• Obtain the patient’s consent before touching patient.
• Acknowledge that patients have the right to change their minds about consenting to osteopathic care.
• Avoid causing unnecessary distress or embarrassment to the patient by inappropriate touching.
• Show respect by maintaining the patient’s dignity.
• Respect, as much as possible, the patient’s personal sense of space.
• Use firm and gentle pressure when touching the patient to give reassurance and produce a relaxed response.
• Avoid hesitant movements by being deliberate and efficient.
Members of the College of Osteopathic Manual Practitioners of Ontario must recognize the patient controls consent and:
• The patient is entitled to know why, where and when he/she is to be touched;
• Consent may be withdrawn at any time during a procedure;
• Agreement, acquired verbally or non-verbally, is required before a patient may be touched;
• Special situations must be identified and possible options anticipated; and
• Patient concerns must be addressed first.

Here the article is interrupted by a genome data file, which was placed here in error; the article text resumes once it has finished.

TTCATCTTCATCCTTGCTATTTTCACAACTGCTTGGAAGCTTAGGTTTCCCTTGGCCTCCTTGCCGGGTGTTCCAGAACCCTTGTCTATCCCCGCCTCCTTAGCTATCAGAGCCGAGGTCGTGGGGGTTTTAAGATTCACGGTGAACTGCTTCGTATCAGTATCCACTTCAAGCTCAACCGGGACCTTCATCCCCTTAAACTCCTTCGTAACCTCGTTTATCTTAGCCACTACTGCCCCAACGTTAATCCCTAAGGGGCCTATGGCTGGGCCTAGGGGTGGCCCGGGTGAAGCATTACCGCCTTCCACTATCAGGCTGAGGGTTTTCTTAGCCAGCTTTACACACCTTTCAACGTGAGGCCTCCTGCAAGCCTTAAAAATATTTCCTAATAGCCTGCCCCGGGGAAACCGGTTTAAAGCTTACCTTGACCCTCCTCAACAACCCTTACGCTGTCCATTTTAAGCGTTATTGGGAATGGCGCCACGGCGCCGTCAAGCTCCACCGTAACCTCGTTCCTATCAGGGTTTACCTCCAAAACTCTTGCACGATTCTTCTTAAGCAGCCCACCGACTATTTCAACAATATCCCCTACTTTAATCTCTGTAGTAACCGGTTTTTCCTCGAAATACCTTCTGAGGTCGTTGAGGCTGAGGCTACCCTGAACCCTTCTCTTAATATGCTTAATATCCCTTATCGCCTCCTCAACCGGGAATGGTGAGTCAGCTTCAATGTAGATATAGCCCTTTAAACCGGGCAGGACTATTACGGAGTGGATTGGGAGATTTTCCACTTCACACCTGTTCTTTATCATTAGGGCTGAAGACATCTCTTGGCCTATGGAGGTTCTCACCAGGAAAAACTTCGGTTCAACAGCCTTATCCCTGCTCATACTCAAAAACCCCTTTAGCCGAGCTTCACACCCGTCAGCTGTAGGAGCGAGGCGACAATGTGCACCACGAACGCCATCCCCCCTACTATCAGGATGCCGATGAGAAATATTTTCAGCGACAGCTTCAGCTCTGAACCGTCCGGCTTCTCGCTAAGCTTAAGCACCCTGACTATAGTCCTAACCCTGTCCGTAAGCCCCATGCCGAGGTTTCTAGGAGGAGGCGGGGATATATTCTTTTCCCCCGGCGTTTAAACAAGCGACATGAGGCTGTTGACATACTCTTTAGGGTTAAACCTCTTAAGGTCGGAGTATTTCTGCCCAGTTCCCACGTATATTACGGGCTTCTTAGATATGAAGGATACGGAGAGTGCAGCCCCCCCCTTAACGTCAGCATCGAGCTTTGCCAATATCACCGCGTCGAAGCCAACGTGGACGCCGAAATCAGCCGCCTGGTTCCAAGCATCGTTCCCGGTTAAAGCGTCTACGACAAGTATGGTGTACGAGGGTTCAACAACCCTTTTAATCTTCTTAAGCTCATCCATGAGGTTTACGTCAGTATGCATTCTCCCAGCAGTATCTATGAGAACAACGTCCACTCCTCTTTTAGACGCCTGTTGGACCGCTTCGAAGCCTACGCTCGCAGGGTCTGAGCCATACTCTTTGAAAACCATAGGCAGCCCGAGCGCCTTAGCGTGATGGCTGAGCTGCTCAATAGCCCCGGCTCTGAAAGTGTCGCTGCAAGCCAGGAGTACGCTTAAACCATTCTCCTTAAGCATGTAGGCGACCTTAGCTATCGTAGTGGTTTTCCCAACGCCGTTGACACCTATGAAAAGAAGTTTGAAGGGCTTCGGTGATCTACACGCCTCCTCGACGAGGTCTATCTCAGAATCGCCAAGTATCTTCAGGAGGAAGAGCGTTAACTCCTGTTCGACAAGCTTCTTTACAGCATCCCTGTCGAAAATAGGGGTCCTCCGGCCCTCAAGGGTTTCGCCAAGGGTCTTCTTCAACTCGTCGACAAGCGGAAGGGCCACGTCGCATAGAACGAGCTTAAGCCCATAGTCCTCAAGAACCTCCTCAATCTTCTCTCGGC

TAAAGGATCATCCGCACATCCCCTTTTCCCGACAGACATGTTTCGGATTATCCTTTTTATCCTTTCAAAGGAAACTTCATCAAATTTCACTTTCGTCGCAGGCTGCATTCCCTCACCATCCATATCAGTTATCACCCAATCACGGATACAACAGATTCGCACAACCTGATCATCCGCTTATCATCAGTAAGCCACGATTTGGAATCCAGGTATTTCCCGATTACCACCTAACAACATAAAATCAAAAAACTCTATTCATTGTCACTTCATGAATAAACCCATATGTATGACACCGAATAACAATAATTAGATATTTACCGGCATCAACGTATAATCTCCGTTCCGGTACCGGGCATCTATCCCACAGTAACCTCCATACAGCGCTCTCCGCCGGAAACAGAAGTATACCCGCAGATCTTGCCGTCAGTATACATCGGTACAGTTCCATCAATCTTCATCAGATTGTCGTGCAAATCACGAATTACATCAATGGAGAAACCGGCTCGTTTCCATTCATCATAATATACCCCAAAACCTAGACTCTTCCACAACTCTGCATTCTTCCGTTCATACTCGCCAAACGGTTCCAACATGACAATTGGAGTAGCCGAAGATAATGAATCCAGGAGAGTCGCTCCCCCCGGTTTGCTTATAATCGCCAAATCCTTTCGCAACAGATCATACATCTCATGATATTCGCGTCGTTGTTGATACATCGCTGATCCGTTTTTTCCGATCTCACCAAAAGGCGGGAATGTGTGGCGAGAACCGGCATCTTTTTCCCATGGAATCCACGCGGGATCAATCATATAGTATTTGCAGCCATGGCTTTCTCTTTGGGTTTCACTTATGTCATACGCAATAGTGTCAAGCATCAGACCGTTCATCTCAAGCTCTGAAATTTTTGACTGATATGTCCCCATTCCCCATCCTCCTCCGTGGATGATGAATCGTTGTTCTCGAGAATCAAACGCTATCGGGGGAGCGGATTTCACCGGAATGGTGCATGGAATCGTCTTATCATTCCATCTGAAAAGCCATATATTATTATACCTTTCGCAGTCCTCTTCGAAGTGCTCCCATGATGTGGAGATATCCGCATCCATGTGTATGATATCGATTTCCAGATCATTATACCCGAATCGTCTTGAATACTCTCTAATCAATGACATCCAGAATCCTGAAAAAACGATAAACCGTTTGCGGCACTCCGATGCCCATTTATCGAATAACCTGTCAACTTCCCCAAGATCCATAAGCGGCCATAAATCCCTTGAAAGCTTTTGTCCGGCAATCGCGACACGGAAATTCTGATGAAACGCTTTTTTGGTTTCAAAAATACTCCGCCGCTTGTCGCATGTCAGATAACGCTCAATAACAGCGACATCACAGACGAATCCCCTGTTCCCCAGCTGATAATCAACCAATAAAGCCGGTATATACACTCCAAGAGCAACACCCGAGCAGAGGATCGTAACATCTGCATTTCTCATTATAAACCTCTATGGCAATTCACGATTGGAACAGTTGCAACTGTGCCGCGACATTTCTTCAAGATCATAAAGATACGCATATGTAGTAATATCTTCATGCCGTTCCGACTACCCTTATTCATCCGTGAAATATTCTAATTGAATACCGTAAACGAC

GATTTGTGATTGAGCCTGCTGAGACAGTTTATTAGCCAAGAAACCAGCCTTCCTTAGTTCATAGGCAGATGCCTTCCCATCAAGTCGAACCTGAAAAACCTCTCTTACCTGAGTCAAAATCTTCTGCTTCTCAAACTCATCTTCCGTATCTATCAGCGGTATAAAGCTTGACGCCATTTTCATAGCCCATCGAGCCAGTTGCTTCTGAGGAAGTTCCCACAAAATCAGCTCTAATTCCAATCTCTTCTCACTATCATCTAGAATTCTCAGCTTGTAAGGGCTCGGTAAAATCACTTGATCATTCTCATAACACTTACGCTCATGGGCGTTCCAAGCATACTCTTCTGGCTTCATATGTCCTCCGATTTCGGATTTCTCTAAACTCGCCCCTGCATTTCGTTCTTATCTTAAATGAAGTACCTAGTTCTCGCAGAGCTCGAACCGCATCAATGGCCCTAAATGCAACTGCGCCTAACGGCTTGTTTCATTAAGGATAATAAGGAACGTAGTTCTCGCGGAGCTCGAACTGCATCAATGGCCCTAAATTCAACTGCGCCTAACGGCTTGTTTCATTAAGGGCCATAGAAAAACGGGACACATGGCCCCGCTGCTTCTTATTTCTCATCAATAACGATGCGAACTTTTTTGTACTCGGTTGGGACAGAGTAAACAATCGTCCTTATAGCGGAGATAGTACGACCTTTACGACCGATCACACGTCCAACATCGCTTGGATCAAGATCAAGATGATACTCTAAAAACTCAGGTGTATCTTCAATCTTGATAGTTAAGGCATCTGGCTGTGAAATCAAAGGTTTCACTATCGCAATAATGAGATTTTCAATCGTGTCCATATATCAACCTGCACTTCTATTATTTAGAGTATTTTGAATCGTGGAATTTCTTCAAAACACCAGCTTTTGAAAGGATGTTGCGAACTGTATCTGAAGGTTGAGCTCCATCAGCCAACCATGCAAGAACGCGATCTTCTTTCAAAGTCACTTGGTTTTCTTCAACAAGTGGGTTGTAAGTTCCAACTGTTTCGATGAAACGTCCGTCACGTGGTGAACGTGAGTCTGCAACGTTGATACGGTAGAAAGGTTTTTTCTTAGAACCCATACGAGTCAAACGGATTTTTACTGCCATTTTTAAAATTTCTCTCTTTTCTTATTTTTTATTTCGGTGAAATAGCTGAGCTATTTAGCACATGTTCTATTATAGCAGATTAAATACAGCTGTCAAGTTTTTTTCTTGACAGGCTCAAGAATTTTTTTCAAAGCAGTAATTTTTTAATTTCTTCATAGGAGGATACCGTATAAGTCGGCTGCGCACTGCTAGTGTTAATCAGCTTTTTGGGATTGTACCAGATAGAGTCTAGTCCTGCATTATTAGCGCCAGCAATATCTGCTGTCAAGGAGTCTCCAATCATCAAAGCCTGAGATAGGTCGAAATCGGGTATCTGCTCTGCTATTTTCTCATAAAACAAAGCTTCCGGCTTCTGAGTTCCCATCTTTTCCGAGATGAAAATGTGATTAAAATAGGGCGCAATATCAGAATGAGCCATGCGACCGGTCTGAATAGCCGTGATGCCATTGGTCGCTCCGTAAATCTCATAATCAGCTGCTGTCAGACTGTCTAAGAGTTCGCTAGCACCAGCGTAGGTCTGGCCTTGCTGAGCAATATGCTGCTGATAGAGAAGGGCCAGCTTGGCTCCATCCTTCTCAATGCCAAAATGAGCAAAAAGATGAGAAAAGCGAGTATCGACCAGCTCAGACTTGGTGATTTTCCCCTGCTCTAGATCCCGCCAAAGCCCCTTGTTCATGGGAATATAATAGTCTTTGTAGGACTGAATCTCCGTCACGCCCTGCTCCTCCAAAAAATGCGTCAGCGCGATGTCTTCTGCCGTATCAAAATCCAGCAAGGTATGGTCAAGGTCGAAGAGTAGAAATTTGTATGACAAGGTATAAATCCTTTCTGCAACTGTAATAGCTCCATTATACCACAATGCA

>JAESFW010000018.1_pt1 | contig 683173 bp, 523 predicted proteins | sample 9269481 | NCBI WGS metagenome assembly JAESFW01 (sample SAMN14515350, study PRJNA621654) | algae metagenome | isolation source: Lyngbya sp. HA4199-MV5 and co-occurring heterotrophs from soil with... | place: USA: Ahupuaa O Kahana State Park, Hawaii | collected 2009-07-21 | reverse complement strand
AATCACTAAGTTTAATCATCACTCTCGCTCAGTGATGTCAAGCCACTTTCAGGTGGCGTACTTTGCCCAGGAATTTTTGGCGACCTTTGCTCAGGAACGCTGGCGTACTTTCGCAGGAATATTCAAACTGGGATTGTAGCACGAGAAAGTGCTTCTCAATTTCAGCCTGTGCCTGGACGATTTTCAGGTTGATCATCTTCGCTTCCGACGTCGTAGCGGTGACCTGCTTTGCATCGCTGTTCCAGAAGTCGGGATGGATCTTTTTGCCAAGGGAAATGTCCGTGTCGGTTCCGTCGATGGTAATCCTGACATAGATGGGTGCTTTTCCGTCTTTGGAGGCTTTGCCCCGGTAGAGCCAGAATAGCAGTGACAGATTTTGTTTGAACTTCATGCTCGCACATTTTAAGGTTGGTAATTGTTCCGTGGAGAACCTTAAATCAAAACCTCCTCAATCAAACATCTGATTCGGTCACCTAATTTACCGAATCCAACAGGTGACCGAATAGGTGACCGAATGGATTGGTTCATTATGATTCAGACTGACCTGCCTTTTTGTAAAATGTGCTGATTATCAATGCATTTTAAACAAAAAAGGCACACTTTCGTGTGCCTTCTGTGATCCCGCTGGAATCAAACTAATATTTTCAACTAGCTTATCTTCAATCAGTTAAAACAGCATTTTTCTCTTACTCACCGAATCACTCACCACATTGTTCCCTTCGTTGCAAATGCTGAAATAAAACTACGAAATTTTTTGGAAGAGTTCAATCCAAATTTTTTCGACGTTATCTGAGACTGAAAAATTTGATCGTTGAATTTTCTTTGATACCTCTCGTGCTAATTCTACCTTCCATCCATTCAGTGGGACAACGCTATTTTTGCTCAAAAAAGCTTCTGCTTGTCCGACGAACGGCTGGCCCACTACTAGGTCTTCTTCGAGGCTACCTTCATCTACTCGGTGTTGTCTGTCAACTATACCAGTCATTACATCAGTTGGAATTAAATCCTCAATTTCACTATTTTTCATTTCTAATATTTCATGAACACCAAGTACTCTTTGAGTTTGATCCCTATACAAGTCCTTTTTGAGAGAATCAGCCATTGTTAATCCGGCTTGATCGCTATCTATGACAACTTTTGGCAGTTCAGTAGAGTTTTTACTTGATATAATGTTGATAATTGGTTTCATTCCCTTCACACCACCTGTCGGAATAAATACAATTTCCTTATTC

• Make patients, who must necessarily be partially unclothed, as comfortable as possible.
• Give patients clear instructions about how to wear the gown if a gown has to be used.
• Allow patients independence, and enough time and privacy while disrobing.
• Touch only those areas needed to facilitate removal of clothing when providing assistance to disrobe, and preferably, if the patient is female, have a female assistant attend to the matter.
• Request the patient’s permission for staff to observe.
To avoid perceptions of sexual abuse, COMPO members shall make touching an acceptable encounter by:
• Providing reassurance and explanations throughout the procedure;
• Involving patients in some aspects of procedures, such as moving themselves in response to clear instructions;
• Encouraging patients to identify affected areas or landmarks when possible; and
• Constantly checking for the level of understanding and consent by the patient.
Procedures requiring touching of patients are open to misinterpretation. Ensuring that patients understand at all times what is being done and why will greatly reduce the risk of offense. Considerate touching will encourage the patient to relax and cooperate in ways that will save time and produce better results.